We were certainly looking forward to our first visit in Philadelphia. I am an amateur history buff, and find the Revolutionary War period to be especially interesting. Crystal is not so much about the battles, as she is about the personal stories. Our hopes were that Philly would provide plenty of things for both of us to enjoy.
History in the Making
One of the “must sees” on our list was the Betsy Ross House. Situated on Arch Street, this diminutive domicile looked so small from the outside. Being over 250 years old, we certainly could appreciate the care and upkeep that is required. This is especially true considering the large number of visitors who pass through this building each year. We paid our $5.00 entrance fee per adult, and started our walk back through time. For $2.00 more you can add an audio component to the tour, but we opted out.
Before entering into the main rooms of the home, visitors learn about the history of the flags flown around the Revolutionary War period. While this older flag had the thirteen stripes to represent the colonies, the corner was occupied by the British Union Jack. Many believe this to be the first flag of the new United States. While some historians believe the impression was to show the removal of English control, it didn’t take long before the removal of all British icons would be desired.
Betsy Ross the Upholsterer
Many have the notion that Betsy Ross was a seamstress, but in reality she was an upholsterer. She apprenticed under John Webster, who was a popular Philadelphia upholsterer. Betsy spent many years learning the art of repairing rugs, curtains, bed-covers, umbrellas, and other items that required skilled sewing. According to an oral history from Betsy Ross’ descendants, three men visited her in 1776 to ask her to construct a new flag. Among the group was George Washington. He produced a scrap of paper that held a sketch of the new design, which included the 13 stars and stripes.
When Washington asked her if she could create it, Betsy Ross replied “I don’t know, but I will try”. While some argue whether Betsy was the person responsible for our original version of Old Glory, there are three interesting facts that point to the possibility. 1) Betsy’s late husband’s uncle was a member of the flag committee. 2) It was common for upholsterers to take on odd jobs, and especially during wartime when standard work was unsteady. 3) On May 29, 1777, Betsy Ross received a large payment from the Pennsylvania State Navy Board for making flags. Just a couple of weeks later, on June 14th, Congress adopted the Stars and Stripes as the official flag of the United States of America.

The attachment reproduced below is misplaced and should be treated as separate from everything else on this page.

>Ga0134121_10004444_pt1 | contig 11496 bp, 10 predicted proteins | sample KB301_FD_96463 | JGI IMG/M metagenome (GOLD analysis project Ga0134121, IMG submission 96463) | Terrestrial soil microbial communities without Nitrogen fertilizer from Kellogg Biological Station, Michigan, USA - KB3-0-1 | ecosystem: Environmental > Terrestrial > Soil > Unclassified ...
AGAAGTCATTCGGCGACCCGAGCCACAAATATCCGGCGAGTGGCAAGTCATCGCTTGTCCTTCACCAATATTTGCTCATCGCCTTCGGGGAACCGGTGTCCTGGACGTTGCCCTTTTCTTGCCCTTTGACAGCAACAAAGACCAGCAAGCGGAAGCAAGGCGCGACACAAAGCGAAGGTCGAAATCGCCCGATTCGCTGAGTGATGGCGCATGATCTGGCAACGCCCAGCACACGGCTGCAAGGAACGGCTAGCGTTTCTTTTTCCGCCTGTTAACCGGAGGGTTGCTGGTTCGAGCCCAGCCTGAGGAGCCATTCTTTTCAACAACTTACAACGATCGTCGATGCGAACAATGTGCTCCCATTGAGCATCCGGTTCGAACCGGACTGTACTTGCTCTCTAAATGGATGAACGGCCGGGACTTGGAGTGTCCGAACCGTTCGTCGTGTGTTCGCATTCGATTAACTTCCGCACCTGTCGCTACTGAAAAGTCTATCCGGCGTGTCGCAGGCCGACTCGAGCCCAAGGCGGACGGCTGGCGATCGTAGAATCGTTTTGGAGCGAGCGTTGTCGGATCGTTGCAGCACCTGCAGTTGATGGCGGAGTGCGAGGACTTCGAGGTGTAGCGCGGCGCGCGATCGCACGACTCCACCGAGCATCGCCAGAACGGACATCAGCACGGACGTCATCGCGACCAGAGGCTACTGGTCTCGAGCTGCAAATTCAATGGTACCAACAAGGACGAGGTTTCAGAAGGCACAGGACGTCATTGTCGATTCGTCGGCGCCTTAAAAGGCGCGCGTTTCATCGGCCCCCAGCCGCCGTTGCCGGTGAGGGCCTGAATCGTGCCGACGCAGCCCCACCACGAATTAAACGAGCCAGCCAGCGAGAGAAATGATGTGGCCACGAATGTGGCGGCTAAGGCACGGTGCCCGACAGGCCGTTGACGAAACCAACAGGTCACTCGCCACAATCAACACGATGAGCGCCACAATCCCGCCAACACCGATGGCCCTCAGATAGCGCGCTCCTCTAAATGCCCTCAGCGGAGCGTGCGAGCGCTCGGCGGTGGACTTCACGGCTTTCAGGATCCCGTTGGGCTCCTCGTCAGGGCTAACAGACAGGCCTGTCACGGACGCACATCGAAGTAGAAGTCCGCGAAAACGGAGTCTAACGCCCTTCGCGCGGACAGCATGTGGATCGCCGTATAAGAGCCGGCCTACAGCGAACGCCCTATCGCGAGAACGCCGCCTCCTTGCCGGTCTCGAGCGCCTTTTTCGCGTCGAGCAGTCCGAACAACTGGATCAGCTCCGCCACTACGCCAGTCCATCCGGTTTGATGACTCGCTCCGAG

As we toured the home, we noticed the narrow, and steep staircases. After viewing the upstairs sleeping quarters, we worked our way down to the upholstery shop. Here we had a chance to hear some stories from Betsy herself (or at least a character actress). After listening for a while, we continued to explore the house. Down another flight, we found the lowest level of the home. Here was the kitchen, as well as the storage area. Many displays were available that showed items which would have been used in this early period of our nation.
Lots of visitors mulled around this portion of the house, which could have been because it was cool down there. We studied the exhibits for a while, and eventually decided it was time to move on to other areas of the city. Time to return to the reality of nowadays, which included facing the mid-90’s temperatures that Philly was experiencing. Oh well, I’m sure our forefathers faced the same conditions, except without the modern conveniences. So do you think Betsy Ross made our first National flag?